Astronomical Dating: Astronomy is one of the most exact sciences, and astronomical dates of ancient events such as solar and lunar eclipse can today be calculated with precision. On the other hand, if any of the ancient records mentions such an event, its date can be calculated with unusual precision. Similarly, the date of construction of astronomically aligned buildings can also be calculated with accuracy, because with changes in earth’s imaginary axis, the alignments are changing, providing a scale to determine dates.

Tables of known eclipses and their dates, tables of known angles and their dates, etc have been tabulated in great detail. Missing information can be filled in with great accuracy because here we are dealing with astronomical information that can be calculated precisely. Once available astronomical information from an archeological finding is compared with these tables, dates are known with a level of accuracy that will meet the strict demands of modern scientific investigation.

Dendrochronology: Many kinds of trees show somewhat concentric rings when cut across, polished and examined under microscopes. Generally these trees add one ring per year, though on rare occasions they can add more than one or none at all. However, since addition of one ring per year is the common behavior, these rings found on trees or their remains from archeological sites furnishes investigators with a very useful scale for determining time.

Over the years investigators have studied a large number of samples, of many varieties of trees, originating in a number of places, and spread over almost 5000 years. There is an attempt to extend the range, but the paucity of materials and other problems have made it difficult to obtain reliable dates beyond 5000 years BPE [before the present era].

Bristlecone Pines found in parts of America have provided a good amount of primary data to establish the calendar because these trees are able to survive the assault of the elements of nature for thousands of years. There has been much comparison and cross checking to solve the problem of multiple rings and missing rings.

The calendar is not as accurate as the Astronomical Dating system, but is sufficiently objective to date archeological discoveries with fascinating accuracy. Thus remains of trees from archeological sites are carefully cleaned, sliced, rings examined and compared, and reasonably accurate dates are established. Much work yet remains to be done, but what has already been done is extremely helpful in coming up with good results.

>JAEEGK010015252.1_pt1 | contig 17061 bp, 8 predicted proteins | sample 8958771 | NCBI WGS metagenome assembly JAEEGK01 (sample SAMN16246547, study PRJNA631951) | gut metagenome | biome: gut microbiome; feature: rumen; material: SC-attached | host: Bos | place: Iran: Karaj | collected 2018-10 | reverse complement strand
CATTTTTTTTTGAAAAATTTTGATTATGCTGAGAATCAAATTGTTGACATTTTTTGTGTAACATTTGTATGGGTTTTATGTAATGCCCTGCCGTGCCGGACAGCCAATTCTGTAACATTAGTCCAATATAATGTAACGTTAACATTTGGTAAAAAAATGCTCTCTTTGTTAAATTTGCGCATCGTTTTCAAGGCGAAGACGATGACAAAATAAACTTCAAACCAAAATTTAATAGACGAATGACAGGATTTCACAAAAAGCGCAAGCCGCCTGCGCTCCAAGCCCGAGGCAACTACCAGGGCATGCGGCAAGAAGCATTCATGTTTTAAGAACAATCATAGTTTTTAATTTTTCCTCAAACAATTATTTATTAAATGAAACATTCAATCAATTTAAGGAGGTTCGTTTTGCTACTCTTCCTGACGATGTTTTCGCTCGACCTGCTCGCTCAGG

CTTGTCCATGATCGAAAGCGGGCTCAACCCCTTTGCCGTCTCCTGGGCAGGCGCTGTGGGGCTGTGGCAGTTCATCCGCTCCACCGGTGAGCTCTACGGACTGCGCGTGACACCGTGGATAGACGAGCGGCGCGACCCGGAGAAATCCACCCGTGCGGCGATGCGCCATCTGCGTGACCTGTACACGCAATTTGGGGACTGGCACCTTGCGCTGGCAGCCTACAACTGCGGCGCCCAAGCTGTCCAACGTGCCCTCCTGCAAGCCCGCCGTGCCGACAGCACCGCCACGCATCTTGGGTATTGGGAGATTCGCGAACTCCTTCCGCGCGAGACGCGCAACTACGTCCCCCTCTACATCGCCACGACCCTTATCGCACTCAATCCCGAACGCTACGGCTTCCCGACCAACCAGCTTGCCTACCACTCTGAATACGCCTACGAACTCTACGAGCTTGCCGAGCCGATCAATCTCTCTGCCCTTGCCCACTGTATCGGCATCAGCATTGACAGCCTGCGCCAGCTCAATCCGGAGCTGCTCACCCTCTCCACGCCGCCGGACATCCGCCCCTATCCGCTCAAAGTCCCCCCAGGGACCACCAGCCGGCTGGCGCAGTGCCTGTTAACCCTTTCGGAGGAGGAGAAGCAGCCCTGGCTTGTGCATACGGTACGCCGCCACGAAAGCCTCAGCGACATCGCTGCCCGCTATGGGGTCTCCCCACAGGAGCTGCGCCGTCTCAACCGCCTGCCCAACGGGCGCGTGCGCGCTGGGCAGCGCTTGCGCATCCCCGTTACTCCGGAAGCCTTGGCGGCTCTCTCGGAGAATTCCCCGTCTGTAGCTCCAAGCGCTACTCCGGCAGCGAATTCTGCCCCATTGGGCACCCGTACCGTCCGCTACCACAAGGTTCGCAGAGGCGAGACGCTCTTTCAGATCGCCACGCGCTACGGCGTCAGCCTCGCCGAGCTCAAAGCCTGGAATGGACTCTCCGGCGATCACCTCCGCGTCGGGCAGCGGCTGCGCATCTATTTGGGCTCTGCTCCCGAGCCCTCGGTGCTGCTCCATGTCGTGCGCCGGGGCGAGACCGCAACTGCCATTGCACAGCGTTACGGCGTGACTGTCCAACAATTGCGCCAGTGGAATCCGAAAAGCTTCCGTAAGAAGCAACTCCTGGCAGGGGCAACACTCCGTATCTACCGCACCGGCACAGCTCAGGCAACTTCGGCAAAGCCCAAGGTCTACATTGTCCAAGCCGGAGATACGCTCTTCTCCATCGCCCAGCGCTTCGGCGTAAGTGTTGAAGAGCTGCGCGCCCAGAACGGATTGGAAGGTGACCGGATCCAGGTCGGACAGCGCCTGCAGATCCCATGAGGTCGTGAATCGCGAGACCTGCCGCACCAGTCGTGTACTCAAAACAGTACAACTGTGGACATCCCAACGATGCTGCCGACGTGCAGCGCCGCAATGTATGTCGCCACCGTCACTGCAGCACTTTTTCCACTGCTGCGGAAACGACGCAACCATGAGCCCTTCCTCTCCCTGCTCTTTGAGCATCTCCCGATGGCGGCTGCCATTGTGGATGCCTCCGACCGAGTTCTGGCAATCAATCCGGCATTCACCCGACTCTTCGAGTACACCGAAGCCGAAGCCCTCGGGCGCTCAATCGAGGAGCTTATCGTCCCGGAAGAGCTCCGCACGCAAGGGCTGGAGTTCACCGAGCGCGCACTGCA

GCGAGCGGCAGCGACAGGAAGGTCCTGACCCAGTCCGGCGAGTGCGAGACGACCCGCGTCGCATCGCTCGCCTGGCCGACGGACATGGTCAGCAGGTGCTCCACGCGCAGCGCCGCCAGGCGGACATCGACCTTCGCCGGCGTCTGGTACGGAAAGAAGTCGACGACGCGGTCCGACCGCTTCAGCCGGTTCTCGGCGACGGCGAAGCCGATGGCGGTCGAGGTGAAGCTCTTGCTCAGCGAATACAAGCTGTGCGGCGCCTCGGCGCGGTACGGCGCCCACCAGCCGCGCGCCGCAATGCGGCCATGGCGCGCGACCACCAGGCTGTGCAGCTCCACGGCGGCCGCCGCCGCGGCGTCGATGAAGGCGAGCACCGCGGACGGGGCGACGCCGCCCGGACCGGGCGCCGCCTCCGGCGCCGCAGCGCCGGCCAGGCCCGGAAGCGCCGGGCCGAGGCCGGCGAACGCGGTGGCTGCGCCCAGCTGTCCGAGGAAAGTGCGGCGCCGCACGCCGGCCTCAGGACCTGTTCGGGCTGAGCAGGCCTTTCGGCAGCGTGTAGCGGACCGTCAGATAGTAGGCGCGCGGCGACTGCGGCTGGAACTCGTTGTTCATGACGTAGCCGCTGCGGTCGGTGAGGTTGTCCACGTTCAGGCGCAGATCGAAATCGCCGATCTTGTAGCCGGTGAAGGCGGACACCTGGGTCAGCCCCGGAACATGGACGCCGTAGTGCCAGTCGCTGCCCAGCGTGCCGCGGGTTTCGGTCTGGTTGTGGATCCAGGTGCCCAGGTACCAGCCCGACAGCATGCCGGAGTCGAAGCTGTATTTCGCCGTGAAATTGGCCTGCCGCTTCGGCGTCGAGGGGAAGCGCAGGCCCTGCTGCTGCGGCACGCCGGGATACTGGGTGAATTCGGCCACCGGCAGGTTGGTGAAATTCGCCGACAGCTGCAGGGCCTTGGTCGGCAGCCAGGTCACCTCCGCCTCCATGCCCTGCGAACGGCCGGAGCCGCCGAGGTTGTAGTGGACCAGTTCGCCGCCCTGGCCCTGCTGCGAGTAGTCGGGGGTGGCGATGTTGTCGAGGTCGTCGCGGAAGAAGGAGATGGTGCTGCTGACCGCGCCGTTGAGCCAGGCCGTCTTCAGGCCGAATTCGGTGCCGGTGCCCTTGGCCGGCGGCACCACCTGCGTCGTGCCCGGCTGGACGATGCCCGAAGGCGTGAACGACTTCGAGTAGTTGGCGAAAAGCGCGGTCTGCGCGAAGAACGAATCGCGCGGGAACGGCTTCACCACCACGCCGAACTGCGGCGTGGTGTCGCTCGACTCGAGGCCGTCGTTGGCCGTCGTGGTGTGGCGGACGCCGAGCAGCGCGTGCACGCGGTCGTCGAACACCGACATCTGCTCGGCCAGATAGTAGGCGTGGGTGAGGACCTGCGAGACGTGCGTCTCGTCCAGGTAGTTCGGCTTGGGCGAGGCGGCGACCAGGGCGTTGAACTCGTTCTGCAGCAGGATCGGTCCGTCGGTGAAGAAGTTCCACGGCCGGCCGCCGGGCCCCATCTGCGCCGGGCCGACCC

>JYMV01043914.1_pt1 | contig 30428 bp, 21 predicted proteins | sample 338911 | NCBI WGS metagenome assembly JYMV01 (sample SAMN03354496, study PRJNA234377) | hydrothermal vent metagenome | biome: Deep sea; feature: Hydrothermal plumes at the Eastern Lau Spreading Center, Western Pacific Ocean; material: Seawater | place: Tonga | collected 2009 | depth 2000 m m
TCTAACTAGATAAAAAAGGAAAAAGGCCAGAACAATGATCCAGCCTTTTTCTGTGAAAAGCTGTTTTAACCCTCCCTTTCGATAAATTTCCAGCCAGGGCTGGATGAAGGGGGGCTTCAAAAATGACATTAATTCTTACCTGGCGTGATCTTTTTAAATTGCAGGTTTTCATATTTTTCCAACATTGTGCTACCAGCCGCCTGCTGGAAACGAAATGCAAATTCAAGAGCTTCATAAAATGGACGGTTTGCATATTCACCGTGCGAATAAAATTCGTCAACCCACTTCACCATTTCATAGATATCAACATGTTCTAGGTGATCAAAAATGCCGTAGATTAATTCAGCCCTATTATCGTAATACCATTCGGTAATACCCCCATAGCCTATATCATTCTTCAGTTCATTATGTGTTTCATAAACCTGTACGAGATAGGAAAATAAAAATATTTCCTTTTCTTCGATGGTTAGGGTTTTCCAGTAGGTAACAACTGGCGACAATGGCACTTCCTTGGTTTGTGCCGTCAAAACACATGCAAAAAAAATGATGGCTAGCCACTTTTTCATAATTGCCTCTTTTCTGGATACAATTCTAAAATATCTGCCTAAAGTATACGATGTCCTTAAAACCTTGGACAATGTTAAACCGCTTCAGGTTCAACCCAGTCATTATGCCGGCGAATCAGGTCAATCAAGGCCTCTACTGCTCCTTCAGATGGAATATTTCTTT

Electron Spin Resonance: There are random radiations all around, and electrons are liberated from atoms when they strike matter. In certain kinds of crystals these free electrons are trapped, and one can detect them using the method of ESR.

The older the sample, the larger will be the number of electrons trapped. Using samples of known age, extensive charts and lists have been compiled and standardized. Using this method, ages of a large number of quartz samples, fossilized teeth, flint, calcium carbonate in limestone, coral, and egg shells have been determined.

ESR dating has a very special advantage over many other methods in that it is non-destructive. Methods such as Thermoluminiscence and Opacity Stimulated Luminescence destroy the sample when it is dated. Thus there is no scope for retesting the sample. ESR, on the other hand, leaves the sample as it is, and the experiment can be repeated any number of times, giving a greater chance to eliminate experimental error.

Fission Track Dating: This is a radioactive dating method, used in archeology to determine the ages of artifacts that contain uranium-bearing materials.

The atoms of many elements with high atomic weight, such as Uranium and Radium, break down spontaneously and this phenomenon is called Radioactivity. The breakdown is also called fission. This fission produces two particles [alpha, beta] and an electromagnetic radiation [gamma]. The product of fission knock down electrons, and produce ionization in a series when they pass through substances. Using special techniques, these paths can be seen as tracks, called "fission tracks".

Obviously, the older a sample is, the greater would be the number of fission-tracks in it. Natural and manufactured glass, stones used in hearths and in heating, and fired ceramics and tiles. They start with zero fission tracks at the time they are formed, and accumulate tracks in proportion to their age. Using special methods, these tracks are then detected, counted and the age is determined.

Opacity Stimulation Luminescence: Many minerals within sediments release electrons when they are exposed to certain kinds of light waves. When the number of electrons in a given sample, after exposing them to suitable kind of light, are compared with the number in a sample of known age, the age of the first sample can be determined.

OSL is suitable for more recent samples that have been deposited by silty and sandy sediments, glacial deposits, etc. that have never been heated, and which have not had much exposure to light. This is a more recent dating method, and is still undergoing refinement and calibration, but is already yielding good results.

Oxidizable Carbon Ratio: Less accurate than the methods discussed previously, it is still one of the more useful methods of absolute dating. The method depends upon Humus and Charcoal, that are gradually oxidized but only slowly and in a strictly predictable manner.

Thus when suitable samples are discovered, the ratio of carbon left with oxidizable carbon is found out and compared with calibrated charts to find out dates. This method can be used not only to find the ages of individual finds, but also to establish the age-relationship of many biological objects. OCR and Radio Carbon methods have also been worked carefully, giving greater accuracy to OCR, and this method of dating has therefore become quite common.